San Francisco Sues Education Board, District Over Reopening

San Francisco is suing its own school district over its failure to reopen schools.

San Francisco City Attorney Dennis Herrera filed a complaint Wednesday alleging the board of education and the San Francisco Unified School District failed to create a school reopening plan compliant with state requirements, according to a statement from Herrera’s office. The lawsuit asks the court to direct the district to immediately prepare to offer in-person instruction.

“This is not the path we would have chosen, but nothing matters more right now than getting our kids back in school,” Mayor London Breed said in the statement.

Clashes over reopening during the pandemic are erupting across the country as local leaders try to balance teacher safety with the needs of students struggling with virtual school. The growing contention complicates President Joe Biden’s efforts to reopen a majority of U.S. schools within his first 100 days.

Districts are contending with rapidly changing Covid-19 infection rates and challenges obtaining enough vaccines. Rochelle Walensky, director of the U.S. Centers for Disease Control and Prevention, said Wednesday that vaccines aren’t a prerequisite for schools to safely reopen.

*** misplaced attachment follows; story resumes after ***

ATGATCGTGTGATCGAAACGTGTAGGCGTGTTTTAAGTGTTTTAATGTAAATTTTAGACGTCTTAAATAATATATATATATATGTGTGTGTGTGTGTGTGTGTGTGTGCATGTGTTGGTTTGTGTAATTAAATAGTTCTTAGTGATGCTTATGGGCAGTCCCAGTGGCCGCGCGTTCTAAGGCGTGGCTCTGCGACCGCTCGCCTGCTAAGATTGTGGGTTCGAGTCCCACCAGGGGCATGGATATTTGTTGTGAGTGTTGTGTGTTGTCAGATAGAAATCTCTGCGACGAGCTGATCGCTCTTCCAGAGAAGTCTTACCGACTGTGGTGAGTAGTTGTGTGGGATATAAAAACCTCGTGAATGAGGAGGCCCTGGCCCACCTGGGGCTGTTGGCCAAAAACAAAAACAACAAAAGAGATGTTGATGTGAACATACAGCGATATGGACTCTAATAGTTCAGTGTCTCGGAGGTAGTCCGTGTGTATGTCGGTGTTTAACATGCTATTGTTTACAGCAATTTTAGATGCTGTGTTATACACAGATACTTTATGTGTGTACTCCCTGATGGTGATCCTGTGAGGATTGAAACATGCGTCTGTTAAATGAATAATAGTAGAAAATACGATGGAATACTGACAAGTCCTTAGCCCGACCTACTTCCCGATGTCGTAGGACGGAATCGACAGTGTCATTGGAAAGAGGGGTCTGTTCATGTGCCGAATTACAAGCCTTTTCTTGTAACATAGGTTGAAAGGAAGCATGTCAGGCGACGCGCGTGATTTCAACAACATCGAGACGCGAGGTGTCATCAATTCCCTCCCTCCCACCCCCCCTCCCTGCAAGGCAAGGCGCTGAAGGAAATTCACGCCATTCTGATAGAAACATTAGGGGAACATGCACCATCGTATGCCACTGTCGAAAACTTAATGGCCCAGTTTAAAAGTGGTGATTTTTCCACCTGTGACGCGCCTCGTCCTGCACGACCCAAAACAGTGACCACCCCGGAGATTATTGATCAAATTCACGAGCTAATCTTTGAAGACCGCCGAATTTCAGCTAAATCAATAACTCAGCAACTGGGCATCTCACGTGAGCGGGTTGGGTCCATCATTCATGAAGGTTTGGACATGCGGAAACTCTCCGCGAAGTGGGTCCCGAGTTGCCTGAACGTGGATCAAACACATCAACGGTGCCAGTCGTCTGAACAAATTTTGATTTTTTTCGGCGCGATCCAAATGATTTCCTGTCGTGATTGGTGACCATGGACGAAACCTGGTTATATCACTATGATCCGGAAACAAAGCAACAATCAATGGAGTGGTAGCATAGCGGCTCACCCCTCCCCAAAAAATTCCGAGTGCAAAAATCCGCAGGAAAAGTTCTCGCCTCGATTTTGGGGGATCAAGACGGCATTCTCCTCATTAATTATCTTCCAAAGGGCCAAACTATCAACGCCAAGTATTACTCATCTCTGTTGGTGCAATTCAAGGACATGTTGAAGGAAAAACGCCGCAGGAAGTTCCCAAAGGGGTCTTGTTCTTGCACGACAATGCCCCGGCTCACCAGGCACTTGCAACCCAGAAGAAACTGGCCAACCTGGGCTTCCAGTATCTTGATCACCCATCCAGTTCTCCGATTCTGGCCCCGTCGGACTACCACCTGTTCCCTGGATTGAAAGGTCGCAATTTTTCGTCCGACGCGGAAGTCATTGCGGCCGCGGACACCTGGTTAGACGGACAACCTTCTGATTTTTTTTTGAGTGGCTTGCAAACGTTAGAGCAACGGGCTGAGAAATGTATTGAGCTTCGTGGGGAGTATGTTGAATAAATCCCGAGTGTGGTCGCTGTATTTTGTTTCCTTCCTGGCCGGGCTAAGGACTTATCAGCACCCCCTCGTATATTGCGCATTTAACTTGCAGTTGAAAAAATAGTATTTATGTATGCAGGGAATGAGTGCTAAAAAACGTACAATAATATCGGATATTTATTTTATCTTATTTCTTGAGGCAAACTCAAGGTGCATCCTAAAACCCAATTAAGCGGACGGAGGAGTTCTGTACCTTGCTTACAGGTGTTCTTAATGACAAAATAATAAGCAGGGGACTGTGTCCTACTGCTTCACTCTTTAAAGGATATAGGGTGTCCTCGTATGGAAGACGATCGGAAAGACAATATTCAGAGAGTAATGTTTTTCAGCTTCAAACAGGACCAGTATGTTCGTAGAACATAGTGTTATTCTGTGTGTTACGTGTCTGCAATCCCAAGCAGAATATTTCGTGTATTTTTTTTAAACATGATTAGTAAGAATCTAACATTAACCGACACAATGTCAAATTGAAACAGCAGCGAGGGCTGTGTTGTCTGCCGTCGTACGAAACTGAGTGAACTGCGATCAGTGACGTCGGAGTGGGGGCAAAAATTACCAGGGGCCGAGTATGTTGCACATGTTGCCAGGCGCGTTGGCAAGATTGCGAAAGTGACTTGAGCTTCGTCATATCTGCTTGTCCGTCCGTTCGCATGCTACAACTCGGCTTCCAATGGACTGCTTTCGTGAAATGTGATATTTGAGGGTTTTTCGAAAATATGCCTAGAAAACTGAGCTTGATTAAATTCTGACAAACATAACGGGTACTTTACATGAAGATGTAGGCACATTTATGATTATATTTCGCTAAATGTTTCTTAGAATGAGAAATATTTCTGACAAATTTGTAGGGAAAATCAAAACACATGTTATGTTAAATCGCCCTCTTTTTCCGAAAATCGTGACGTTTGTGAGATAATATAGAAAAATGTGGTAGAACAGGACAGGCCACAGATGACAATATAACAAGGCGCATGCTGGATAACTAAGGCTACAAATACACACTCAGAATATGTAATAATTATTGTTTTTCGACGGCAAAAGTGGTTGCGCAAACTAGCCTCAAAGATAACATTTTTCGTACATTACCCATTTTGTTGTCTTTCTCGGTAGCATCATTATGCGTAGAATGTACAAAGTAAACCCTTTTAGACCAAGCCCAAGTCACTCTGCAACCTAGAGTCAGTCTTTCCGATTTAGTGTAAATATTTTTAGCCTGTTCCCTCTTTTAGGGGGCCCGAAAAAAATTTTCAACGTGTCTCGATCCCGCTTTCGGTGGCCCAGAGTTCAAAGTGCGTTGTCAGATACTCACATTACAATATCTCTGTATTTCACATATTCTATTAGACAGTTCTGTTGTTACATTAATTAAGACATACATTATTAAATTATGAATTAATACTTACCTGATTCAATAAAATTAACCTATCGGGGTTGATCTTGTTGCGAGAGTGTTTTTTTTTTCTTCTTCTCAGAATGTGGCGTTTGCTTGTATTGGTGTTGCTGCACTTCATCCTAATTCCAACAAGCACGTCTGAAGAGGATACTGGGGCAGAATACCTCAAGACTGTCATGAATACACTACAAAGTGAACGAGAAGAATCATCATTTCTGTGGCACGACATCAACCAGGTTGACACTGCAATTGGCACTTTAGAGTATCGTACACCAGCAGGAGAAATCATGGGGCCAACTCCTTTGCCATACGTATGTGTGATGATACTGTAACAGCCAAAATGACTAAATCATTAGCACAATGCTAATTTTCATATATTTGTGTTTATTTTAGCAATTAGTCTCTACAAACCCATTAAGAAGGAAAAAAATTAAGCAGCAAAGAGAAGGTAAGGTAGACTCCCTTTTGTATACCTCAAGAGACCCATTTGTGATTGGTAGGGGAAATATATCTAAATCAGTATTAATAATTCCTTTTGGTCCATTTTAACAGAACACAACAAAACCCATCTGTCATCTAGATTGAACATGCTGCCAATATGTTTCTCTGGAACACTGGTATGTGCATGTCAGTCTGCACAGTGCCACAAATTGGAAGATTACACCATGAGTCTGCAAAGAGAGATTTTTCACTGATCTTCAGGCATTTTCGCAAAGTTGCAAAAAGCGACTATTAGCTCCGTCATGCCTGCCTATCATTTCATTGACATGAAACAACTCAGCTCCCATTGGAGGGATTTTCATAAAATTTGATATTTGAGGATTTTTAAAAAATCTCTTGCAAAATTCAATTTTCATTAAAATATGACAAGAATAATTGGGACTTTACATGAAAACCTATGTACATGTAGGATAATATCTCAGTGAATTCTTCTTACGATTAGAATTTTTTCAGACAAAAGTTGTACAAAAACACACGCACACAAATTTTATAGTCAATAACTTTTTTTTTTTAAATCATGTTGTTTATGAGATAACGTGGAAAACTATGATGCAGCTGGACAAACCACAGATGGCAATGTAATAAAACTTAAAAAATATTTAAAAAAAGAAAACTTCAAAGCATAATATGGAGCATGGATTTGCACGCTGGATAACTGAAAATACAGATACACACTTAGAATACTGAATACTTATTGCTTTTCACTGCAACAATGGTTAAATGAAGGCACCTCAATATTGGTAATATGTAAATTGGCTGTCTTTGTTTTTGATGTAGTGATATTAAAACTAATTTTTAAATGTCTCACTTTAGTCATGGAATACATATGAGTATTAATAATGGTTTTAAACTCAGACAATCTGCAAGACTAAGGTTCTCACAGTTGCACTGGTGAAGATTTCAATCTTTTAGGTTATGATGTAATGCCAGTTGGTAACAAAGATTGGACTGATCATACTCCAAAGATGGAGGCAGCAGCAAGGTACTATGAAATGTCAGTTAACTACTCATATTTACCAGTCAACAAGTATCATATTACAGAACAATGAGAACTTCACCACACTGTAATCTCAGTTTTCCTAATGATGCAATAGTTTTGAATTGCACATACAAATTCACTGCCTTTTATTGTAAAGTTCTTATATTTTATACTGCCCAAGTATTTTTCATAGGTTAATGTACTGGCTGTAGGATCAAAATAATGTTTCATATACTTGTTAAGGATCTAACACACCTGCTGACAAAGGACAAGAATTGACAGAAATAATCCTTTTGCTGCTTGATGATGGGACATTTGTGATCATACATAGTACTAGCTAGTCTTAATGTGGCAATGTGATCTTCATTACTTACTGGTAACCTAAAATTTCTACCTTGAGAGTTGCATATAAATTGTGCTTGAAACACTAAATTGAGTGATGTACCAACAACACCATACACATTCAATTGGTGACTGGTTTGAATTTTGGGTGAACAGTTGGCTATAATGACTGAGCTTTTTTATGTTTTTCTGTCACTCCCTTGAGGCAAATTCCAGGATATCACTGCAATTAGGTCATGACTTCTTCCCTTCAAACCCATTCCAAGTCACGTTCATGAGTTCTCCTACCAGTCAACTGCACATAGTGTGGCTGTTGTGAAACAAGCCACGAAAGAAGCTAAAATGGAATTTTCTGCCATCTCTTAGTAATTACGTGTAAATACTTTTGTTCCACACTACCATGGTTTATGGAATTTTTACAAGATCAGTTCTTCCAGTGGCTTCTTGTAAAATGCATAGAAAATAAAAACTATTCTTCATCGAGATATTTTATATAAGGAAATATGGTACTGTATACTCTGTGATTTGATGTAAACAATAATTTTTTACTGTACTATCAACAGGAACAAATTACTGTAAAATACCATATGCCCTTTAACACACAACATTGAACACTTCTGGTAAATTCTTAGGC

Vincent Matthews, superintendent of the San Francisco Unified School District, said in a virtual press conference that the district is working to get buildings open as quickly as possible and called the lawsuit “frivolous.”

“The reason we can’t give a date is because we are continuously working, to be honest with you, on shifting sands,” Matthews said.

California Governor Gavin Newsom said Wednesday that he believes schools can be reopened in this environment and added that he hopes the city, county and district issues will get resolved with support from a $6.6 billion legislative package for schools that his administration has proposed.

“We are putting out a statewide framework providing an unprecedented level of support,” Newsom said in Oakland. “They need more resources and they need flexibility.”

About 38% of U.S. students are attending virtual-only schools and more than a third have never had the chance to return to in-person, according to Burbio, a data service that aggregates school and community calendars.

In Montclair, New Jersey, the public school district announced plans to sue the teachers’ union after a shortage of educators delayed reopening and mediated discussions stalled. The union, the Montclair Education Association, held that the district has failed to adequately prepare classrooms for students and teachers to return.

In Chicago, a fight between the teachers’ union and school district has become a symbol of the national struggles after the union defied orders to return to classrooms. City officials earlier this week said they have made “substantial progress” in negotiations and delayed the return to in-person learning to Thursday.

The case is City and County of San Francisco v. San Francisco Board of Education, 21cv517352, California Superior Court, San Francisco County.

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